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Nature's Law
Spiritual Life, Governance, Culture, Traditions, Resources, Context and Background
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Secrecy

Ceremony

Secrecy

Variety of 'Sacred' Moments

Dominance of
the Pipe

Meanings of
Sacred Pipe

Western Use of Language

Personal
Responsibility

Other Ways
of Speaking
and Knowing

Sources

Visual representation of nature's laws

Cree Ceremonialist Wayne Roan has noted that we may discuss issues related to law so long as the law concerns "that which lies below the Pipe." What he is expressing is a fundamental notion among all Indigenous peoples: Spiritual and sacred realities are not public fare. They cannot be documented and classified according to principles of writing and research. They are the purvey of specialists, all of whom have spent lifetimes in a quest for deep religious insight. What they learned cannot become the material for an organized expose of Indigenous "religious thought." Moreover, even if the most diligent of students were to try to understand these matters, it could not be done, for it is the very nature of such encounters with reality that they cannot be articulated in a way that individuals without spiritual knowledge can comprehend.

All that can be done is a sketch of how the sacred world relates to the ritual world with which the ceremonialist is familiar…he or she could never say that they understood everything about that reality. They will point out that there is a limit on what they can say. As an example of this we can cite Buck Navajo's comments to Karl Luckert:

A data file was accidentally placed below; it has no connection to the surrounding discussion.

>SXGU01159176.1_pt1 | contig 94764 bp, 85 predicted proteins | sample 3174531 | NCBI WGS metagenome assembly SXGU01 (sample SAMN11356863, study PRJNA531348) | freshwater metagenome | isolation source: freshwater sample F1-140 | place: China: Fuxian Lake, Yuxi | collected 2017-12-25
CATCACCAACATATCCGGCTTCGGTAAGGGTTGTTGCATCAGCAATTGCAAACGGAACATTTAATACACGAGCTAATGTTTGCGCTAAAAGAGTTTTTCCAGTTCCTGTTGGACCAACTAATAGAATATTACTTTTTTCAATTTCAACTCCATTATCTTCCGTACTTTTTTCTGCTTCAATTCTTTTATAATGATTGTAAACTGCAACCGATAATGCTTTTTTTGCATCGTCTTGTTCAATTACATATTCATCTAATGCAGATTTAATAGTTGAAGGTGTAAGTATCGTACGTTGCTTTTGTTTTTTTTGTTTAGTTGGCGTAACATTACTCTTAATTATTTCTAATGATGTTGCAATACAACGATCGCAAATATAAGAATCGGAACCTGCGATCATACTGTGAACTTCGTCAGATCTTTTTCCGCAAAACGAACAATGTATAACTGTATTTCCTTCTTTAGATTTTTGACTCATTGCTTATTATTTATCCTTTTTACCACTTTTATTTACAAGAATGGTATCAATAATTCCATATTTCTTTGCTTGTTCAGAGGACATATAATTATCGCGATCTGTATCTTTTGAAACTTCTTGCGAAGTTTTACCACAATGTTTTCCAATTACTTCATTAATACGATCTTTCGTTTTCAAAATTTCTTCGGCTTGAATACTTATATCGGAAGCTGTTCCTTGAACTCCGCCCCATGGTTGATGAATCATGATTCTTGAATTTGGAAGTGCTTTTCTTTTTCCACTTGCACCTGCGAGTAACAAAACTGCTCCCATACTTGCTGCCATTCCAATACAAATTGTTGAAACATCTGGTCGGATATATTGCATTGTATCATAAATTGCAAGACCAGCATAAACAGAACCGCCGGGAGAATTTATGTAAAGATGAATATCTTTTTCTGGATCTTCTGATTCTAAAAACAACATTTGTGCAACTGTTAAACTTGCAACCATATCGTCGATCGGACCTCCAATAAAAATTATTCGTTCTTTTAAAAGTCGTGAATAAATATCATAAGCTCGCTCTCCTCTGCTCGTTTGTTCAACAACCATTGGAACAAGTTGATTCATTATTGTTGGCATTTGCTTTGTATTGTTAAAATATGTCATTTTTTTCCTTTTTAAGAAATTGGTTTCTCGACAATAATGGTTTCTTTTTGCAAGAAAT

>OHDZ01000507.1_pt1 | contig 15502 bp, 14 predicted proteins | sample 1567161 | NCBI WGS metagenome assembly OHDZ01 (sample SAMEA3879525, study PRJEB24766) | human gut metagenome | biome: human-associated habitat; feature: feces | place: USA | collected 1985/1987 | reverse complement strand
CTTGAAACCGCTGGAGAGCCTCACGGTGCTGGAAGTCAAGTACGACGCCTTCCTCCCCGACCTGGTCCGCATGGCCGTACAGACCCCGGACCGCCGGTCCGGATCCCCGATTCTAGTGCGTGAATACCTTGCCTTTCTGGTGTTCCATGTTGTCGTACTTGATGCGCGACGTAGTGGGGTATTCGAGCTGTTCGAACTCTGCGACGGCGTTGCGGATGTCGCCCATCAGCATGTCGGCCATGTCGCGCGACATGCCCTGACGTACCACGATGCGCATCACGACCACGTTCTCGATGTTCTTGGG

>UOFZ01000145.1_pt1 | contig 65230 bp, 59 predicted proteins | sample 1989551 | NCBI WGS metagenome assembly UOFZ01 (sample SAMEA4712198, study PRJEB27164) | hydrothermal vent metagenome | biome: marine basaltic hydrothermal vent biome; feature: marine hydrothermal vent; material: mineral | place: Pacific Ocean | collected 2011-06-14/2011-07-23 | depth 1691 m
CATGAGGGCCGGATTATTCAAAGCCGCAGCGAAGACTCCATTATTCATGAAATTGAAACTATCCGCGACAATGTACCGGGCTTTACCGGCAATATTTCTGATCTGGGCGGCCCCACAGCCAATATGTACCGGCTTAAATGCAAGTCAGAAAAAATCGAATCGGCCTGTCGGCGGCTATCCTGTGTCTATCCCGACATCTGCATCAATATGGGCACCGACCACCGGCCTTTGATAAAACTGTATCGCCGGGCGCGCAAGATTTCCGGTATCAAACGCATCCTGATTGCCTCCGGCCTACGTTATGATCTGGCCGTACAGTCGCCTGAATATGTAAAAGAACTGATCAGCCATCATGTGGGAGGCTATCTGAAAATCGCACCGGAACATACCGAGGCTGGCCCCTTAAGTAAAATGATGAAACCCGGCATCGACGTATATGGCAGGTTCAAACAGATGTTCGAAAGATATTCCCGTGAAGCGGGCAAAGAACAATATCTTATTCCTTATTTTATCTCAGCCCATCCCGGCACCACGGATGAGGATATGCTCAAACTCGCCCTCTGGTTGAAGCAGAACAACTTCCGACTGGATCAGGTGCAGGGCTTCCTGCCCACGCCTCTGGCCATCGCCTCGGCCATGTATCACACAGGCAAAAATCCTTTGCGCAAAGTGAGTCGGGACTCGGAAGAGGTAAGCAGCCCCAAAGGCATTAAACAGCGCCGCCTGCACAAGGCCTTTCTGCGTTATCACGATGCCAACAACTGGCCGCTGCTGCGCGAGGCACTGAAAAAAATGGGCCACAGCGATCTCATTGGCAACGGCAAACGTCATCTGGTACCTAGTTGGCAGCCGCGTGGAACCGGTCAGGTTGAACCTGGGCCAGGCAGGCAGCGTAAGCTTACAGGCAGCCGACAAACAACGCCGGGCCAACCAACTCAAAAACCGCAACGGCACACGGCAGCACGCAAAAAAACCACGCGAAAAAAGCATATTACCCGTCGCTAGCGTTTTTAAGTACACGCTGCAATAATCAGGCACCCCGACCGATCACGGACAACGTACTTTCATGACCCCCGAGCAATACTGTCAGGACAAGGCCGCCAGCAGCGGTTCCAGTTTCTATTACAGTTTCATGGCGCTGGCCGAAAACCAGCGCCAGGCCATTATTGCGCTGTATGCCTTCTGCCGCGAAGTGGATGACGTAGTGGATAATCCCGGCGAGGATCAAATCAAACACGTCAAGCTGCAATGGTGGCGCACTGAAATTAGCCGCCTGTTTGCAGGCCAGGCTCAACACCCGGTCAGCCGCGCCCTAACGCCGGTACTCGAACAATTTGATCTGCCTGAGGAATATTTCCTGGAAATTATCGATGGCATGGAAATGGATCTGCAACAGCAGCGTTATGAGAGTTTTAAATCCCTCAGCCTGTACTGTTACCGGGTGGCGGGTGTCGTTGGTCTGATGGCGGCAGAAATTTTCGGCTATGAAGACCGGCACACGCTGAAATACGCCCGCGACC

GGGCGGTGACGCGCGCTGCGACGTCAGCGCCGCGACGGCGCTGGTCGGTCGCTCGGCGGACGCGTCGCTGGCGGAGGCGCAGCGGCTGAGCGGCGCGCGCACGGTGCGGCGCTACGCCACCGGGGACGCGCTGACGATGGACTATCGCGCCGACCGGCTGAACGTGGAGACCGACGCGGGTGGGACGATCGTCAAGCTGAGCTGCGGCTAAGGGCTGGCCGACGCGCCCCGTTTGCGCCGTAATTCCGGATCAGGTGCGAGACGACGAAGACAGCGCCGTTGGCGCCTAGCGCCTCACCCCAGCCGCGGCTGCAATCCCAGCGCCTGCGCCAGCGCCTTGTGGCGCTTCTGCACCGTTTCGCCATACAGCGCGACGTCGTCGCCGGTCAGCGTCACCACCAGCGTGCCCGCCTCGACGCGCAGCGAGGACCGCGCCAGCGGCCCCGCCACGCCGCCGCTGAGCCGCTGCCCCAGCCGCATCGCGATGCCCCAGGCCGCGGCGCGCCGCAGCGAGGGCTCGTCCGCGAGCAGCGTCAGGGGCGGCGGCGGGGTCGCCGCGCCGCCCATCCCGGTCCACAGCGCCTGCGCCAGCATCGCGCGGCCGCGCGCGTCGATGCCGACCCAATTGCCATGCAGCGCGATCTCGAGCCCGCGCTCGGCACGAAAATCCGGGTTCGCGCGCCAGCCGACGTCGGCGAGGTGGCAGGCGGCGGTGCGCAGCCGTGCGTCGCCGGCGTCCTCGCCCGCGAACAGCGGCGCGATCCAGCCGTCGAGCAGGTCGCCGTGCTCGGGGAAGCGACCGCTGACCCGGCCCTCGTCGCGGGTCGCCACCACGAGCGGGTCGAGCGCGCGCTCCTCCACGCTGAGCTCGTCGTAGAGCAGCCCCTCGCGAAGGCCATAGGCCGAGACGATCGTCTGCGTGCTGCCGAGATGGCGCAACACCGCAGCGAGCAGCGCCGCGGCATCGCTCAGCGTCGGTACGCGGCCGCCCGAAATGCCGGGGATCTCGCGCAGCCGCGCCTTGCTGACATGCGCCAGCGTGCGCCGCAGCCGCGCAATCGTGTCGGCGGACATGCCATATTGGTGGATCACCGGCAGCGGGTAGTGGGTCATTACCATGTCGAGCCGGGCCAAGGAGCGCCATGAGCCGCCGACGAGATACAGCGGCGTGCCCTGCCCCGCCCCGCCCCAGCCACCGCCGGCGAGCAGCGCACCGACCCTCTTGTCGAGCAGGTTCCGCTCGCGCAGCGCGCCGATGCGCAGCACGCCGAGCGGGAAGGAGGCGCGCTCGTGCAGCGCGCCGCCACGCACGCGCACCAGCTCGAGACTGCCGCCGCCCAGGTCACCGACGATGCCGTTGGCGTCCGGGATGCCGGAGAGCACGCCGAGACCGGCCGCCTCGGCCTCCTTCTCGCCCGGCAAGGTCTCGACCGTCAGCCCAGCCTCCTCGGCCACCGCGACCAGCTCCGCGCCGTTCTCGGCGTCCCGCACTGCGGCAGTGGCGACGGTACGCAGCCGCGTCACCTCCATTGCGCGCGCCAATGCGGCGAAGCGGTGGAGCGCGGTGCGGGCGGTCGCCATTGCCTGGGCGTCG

"And it is said in Navajo tradition, that Naatsis'áán (Navajo Mountain) is the Head of Earth. And concerning this mountain it is also said, that Black Cloud exists inside. And it (Navajo Mountain) is the highest peak in the realm. Why it is said to be the highest peak I do not know since over there is Blanca Peak (Sisnaajiní), and over there San Francisco Peaks (Dook'o'ooslííd)-anyway (you know them), the four mountains around our land. It is all one prayer. Still, each of them has its own separate prayer which is part of one prayer. These prayers start at their (the mountains') feet, (move up referring to) their legs, and on up their whole bodies. That includes Huerfano Mountain (Dzil Ná''oodilii) and its ridges. And these prayers are sacred. I cannot say any more (about them in this context). And that is the extent of this story." Buck Navajo, in Karl Luckert, Navajo Mountain and Rainbow Bridge Religion, Flagstaff, AZ., Museum of Northern Arizona, 1977. p.87.

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